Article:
Minimise exposure to exogenous toxins – eat organic food when you are able. Look at other toxins that you may be exposing yourself to – skincare products? Household cleaning products? Tap water? Diesel fumes? Solvents? Aerosol sprays?

Avoid smoking – studies have found that tobacco smoking is associated with more severe MS. It also may speed up disability and disease progression.

Always try and avoid overwork and fatigue. Manage stress – try the breathing 4-7-8 technique, where you breathe in for four seconds, hold for seven, then out for eight, daily meditation - start with free guided meditation on one of the apps - and practise positive thinking.

Make sure that you get enough time to sleep and rest. Go to bed early and aim for between seven and nine hours of sleep every night.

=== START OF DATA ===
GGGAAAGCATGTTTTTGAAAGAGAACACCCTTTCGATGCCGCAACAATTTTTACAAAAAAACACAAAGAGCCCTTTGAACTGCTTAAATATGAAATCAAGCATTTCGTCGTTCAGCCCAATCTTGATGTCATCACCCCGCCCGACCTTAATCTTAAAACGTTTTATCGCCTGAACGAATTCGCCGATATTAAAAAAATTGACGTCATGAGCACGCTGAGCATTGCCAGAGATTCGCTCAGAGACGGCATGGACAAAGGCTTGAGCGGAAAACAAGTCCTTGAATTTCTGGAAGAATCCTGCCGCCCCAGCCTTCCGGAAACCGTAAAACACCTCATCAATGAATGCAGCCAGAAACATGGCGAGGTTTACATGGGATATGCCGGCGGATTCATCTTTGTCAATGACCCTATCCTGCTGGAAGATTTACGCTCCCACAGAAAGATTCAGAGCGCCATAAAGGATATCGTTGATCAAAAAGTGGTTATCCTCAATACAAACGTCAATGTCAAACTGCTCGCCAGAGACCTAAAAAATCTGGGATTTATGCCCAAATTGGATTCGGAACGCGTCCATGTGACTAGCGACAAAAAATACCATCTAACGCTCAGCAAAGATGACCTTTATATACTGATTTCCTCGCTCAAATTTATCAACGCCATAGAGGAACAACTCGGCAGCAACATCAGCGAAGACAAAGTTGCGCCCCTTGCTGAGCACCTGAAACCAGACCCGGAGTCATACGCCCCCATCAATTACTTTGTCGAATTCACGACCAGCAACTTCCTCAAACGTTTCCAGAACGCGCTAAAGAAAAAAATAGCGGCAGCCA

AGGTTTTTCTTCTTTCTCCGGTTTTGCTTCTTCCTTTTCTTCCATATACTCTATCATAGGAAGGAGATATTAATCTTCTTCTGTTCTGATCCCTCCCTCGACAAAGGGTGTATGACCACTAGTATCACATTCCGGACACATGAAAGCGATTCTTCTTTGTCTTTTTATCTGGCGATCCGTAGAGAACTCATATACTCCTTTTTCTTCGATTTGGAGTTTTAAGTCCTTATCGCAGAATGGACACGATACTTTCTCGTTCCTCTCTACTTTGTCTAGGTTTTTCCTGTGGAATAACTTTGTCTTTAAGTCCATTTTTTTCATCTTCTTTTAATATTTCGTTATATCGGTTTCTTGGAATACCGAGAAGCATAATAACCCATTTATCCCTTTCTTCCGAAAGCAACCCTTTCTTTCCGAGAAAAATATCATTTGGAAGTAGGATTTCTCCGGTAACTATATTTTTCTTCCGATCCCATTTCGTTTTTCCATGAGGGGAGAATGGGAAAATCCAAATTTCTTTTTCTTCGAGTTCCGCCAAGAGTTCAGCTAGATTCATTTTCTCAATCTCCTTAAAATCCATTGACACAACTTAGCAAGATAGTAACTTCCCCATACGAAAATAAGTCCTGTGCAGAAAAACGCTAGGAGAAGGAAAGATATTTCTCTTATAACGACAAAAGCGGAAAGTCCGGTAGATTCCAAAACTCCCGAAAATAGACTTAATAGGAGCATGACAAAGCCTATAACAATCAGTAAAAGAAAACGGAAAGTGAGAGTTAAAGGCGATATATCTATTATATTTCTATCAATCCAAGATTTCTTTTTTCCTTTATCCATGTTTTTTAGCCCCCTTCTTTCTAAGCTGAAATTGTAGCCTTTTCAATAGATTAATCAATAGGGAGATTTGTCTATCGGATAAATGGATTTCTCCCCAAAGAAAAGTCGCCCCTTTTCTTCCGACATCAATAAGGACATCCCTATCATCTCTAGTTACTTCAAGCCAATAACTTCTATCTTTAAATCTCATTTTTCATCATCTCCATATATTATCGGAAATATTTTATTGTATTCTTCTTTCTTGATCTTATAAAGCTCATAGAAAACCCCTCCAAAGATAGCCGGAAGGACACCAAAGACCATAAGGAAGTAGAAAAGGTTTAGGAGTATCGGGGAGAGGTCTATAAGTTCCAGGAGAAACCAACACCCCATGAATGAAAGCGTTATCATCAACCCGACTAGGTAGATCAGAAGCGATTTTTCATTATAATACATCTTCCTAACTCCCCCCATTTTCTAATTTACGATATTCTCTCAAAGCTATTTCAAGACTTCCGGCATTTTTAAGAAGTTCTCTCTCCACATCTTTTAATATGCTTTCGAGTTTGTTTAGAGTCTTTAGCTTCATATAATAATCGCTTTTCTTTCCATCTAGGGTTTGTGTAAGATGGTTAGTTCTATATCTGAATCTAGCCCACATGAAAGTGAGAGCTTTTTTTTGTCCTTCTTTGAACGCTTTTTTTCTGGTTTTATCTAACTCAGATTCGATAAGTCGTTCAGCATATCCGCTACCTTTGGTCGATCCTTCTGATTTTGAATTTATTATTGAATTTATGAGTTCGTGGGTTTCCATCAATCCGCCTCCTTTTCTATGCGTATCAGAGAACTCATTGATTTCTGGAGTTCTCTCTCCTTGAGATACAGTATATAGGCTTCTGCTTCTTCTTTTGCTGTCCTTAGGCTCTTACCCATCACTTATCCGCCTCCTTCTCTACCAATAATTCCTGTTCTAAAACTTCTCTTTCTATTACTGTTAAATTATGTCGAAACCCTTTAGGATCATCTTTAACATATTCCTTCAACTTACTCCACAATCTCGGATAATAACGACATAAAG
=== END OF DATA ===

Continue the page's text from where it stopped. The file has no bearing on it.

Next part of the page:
Exercise regularly. Tai Chi and Yoga are very good to help relaxation, balance and with muscle strength. Try to get outside every day in the fresh air to enhance your mood and to provide you with some vitamin D when the sun is shining.

Stay connected with friends – join a support group. Sometimes this may have to be via video calls.

Overall, learn to listen to your body.

Holistic approach

It should be emphasised that dietary and lifestyle options should be complementary and not be taken as alternatives – they should be part of a holistic approach and be under the guidance of your medical practitioner. We are all individuals. A wellness journey is a very personal one – a journey that can help you find your unique combination of factors that can nudge your body back into balance.

Please make sure that you consult your MS consultant/GP before self-prescribing supplements and making significant dietary changes. This is particularly important if you are on prescribed medications. It is essential to check that there are no drug/nutrient interactions.

Yesterday I explained why a holistic approach is so inportant in MS. You can read that post here My holistic approach to multiple sclerosis

Tanya is a naturopath and nutritional therapist. To contact her, visit